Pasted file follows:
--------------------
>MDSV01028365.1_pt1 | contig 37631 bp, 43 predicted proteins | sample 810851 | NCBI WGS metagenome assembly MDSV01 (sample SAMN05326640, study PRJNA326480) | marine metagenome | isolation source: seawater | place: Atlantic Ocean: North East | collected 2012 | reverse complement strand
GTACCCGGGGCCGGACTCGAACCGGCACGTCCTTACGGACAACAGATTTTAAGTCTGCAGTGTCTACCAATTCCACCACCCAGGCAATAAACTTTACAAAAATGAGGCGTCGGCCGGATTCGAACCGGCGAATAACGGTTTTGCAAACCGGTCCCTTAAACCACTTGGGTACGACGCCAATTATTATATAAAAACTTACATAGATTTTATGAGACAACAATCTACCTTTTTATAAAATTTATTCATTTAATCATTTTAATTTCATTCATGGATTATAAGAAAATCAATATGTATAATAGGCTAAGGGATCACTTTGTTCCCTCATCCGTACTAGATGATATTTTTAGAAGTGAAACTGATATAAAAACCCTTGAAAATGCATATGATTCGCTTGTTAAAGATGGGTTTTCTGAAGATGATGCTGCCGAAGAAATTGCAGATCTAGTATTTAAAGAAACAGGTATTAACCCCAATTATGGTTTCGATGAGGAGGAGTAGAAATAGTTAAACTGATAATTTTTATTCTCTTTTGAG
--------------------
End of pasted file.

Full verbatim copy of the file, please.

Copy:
>MDSV01028365.1_pt1 | contig 37631 bp, 43 predicted proteins | sample 810851 | NCBI WGS metagenome assembly MDSV01 (sample SAMN05326640, study PRJNA326480) | marine metagenome | isolation source: seawater | place: Atlantic Ocean: North East | collected 2012 | reverse complement strand
GTACCCGGGGCCGGACTCGAACCGGCACGTCCTTACGGACAACAGATTTTAAGTCTGCAGTGTCTACCAATTCCACCACCCAGGCAATAAACTTTACAAAAATGAGGCGTCGGCCGGATTCGAACCGGCGAATAACGGTTTTGCAAACCGGTCCCTTAAACCACTTGGGTACGACGCCAATTATTATATAAAAACTTACATAGATTTTATGAGACAACAATCTACCTTTTTATAAAATTTATTCATTTAATCATTTTAATTTCATTCATGGATTATAAGAAAATCAATATGTATAATAGGCTAAGGGATCACTTTGTTCCCTCATCCGTACTAGATGATATTTTTAGAAGTGAAACTGATATAAAAACCCTTGAAAATGCATATGATTCGCTTGTTAAAGATGGGTTTTCTGAAGATGATGCTGCCGAAGAAATTGCAGATCTAGTATTTAAAGAAACAGGTATTAACCCCAATTATGGTTTCGATGAGGAGGAGTAGAAATAGTTAAACTGATAATTTTTATTCTCTTTTGAG